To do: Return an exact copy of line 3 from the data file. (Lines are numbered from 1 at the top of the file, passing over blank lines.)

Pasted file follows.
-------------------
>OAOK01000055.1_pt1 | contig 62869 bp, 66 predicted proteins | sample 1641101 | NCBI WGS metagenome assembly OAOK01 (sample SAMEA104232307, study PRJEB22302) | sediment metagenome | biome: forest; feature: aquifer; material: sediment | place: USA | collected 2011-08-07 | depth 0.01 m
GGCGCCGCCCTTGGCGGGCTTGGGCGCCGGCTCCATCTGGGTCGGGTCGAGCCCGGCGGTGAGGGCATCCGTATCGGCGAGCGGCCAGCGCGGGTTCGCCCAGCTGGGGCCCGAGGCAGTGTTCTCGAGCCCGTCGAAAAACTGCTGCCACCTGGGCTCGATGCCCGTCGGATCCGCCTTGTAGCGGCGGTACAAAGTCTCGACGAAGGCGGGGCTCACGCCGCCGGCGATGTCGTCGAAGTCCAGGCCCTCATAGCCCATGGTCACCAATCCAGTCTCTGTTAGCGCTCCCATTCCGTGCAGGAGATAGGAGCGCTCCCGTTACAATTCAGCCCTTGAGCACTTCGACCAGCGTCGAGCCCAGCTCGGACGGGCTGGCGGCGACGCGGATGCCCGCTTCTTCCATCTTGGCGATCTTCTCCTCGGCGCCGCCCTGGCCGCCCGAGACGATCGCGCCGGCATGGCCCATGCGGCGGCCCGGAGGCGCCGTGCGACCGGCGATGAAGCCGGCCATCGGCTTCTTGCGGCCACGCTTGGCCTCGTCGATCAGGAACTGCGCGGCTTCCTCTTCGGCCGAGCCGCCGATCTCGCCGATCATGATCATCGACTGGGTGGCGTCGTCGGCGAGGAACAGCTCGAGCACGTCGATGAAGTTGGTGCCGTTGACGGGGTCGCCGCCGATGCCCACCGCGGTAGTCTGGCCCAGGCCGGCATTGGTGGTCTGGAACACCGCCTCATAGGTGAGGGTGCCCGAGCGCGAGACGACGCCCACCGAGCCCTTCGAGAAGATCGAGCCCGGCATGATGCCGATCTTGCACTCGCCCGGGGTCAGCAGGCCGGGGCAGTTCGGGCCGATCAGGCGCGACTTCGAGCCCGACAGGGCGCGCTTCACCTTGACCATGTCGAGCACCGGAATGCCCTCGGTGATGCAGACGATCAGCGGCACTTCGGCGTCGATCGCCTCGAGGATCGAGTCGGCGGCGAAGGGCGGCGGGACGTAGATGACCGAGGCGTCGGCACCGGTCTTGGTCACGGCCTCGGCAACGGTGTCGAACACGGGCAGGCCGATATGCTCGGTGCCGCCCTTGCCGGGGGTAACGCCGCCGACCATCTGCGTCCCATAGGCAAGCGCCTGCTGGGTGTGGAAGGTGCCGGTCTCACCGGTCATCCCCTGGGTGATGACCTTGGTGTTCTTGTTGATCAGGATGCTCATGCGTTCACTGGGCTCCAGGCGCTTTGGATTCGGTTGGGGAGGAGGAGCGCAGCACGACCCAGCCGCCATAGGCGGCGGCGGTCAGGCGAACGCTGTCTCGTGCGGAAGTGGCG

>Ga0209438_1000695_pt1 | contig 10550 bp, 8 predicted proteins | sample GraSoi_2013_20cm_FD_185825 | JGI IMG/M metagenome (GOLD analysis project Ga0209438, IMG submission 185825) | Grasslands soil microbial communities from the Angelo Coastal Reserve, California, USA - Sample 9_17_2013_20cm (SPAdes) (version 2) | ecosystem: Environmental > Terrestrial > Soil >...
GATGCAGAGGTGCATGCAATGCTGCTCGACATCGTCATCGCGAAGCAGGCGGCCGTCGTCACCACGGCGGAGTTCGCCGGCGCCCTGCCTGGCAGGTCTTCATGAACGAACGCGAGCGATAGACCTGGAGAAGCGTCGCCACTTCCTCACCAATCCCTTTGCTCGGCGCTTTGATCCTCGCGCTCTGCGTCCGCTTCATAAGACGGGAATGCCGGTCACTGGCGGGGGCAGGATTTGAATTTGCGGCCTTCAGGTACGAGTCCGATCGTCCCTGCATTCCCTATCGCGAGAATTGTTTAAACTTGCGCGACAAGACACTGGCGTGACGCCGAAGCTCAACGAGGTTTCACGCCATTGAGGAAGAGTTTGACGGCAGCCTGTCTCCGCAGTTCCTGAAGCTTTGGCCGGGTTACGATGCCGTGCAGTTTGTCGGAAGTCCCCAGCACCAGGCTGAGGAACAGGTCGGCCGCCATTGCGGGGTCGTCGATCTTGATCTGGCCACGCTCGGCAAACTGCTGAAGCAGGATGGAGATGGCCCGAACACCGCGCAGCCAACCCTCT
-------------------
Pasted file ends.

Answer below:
>Ga0209438_1000695_pt1 | contig 10550 bp, 8 predicted proteins | sample GraSoi_2013_20cm_FD_185825 | JGI IMG/M metagenome (GOLD analysis project Ga0209438, IMG submission 185825) | Grasslands soil microbial communities from the Angelo Coastal Reserve, California, USA - Sample 9_17_2013_20cm (SPAdes) (version 2) | ecosystem: Environmental > Terrestrial > Soil >...